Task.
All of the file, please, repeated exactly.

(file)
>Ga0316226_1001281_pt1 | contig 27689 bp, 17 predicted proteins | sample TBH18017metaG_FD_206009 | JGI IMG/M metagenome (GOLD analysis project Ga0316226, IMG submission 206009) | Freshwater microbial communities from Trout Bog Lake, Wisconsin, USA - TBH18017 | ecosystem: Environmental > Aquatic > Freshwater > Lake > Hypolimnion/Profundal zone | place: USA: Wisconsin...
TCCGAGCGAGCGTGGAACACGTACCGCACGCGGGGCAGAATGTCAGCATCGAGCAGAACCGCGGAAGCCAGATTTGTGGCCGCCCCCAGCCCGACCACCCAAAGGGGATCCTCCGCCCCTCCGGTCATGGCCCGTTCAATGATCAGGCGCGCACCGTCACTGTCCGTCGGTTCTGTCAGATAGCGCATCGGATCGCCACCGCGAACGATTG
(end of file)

>Ga0316226_1001281_pt1 | contig 27689 bp, 17 predicted proteins | sample TBH18017metaG_FD_206009 | JGI IMG/M metagenome (GOLD analysis project Ga0316226, IMG submission 206009) | Freshwater microbial communities from Trout Bog Lake, Wisconsin, USA - TBH18017 | ecosystem: Environmental > Aquatic > Freshwater > Lake > Hypolimnion/Profundal zone | place: USA: Wisconsin...
TCCGAGCGAGCGTGGAACACGTACCGCACGCGGGGCAGAATGTCAGCATCGAGCAGAACCGCGGAAGCCAGATTTGTGGCCGCCCCCAGCCCGACCACCCAAAGGGGATCCTCCGCCCCTCCGGTCATGGCCCGTTCAATGATCAGGCGCGCACCGTCACTGTCCGTCGGTTCTGTCAGATAGCGCATCGGATCGCCACCGCGAACGATTG